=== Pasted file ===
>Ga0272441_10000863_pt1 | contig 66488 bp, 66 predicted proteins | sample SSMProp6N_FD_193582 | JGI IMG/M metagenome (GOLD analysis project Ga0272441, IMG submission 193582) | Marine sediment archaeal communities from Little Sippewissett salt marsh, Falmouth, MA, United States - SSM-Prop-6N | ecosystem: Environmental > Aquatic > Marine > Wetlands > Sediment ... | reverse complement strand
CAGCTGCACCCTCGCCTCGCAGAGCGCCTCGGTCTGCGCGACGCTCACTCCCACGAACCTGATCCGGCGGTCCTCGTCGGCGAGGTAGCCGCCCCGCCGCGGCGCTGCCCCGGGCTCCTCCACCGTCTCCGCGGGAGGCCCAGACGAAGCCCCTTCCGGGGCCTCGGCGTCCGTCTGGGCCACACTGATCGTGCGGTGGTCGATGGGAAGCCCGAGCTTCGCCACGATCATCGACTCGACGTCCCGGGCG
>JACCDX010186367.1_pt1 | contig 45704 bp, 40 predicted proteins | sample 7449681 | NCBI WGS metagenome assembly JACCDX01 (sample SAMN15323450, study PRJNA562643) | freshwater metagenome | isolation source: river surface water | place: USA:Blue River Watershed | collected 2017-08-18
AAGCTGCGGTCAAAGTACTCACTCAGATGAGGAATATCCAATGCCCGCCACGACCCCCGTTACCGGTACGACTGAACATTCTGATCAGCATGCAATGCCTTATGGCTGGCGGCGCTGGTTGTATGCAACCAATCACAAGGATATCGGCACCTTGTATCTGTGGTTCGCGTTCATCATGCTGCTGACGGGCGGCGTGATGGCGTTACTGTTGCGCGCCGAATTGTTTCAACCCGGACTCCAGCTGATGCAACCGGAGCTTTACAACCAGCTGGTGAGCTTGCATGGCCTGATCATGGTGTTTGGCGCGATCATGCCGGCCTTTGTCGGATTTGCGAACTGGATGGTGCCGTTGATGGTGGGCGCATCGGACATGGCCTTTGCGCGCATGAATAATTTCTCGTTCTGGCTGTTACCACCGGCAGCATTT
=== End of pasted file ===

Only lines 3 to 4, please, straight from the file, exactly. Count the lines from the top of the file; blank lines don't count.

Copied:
>JACCDX010186367.1_pt1 | contig 45704 bp, 40 predicted proteins | sample 7449681 | NCBI WGS metagenome assembly JACCDX01 (sample SAMN15323450, study PRJNA562643) | freshwater metagenome | isolation source: river surface water | place: USA:Blue River Watershed | collected 2017-08-18
AAGCTGCGGTCAAAGTACTCACTCAGATGAGGAATATCCAATGCCCGCCACGACCCCCGTTACCGGTACGACTGAACATTCTGATCAGCATGCAATGCCTTATGGCTGGCGGCGCTGGTTGTATGCAACCAATCACAAGGATATCGGCACCTTGTATCTGTGGTTCGCGTTCATCATGCTGCTGACGGGCGGCGTGATGGCGTTACTGTTGCGCGCCGAATTGTTTCAACCCGGACTCCAGCTGATGCAACCGGAGCTTTACAACCAGCTGGTGAGCTTGCATGGCCTGATCATGGTGTTTGGCGCGATCATGCCGGCCTTTGTCGGATTTGCGAACTGGATGGTGCCGTTGATGGTGGGCGCATCGGACATGGCCTTTGCGCGCATGAATAATTTCTCGTTCTGGCTGTTACCACCGGCAGCATTT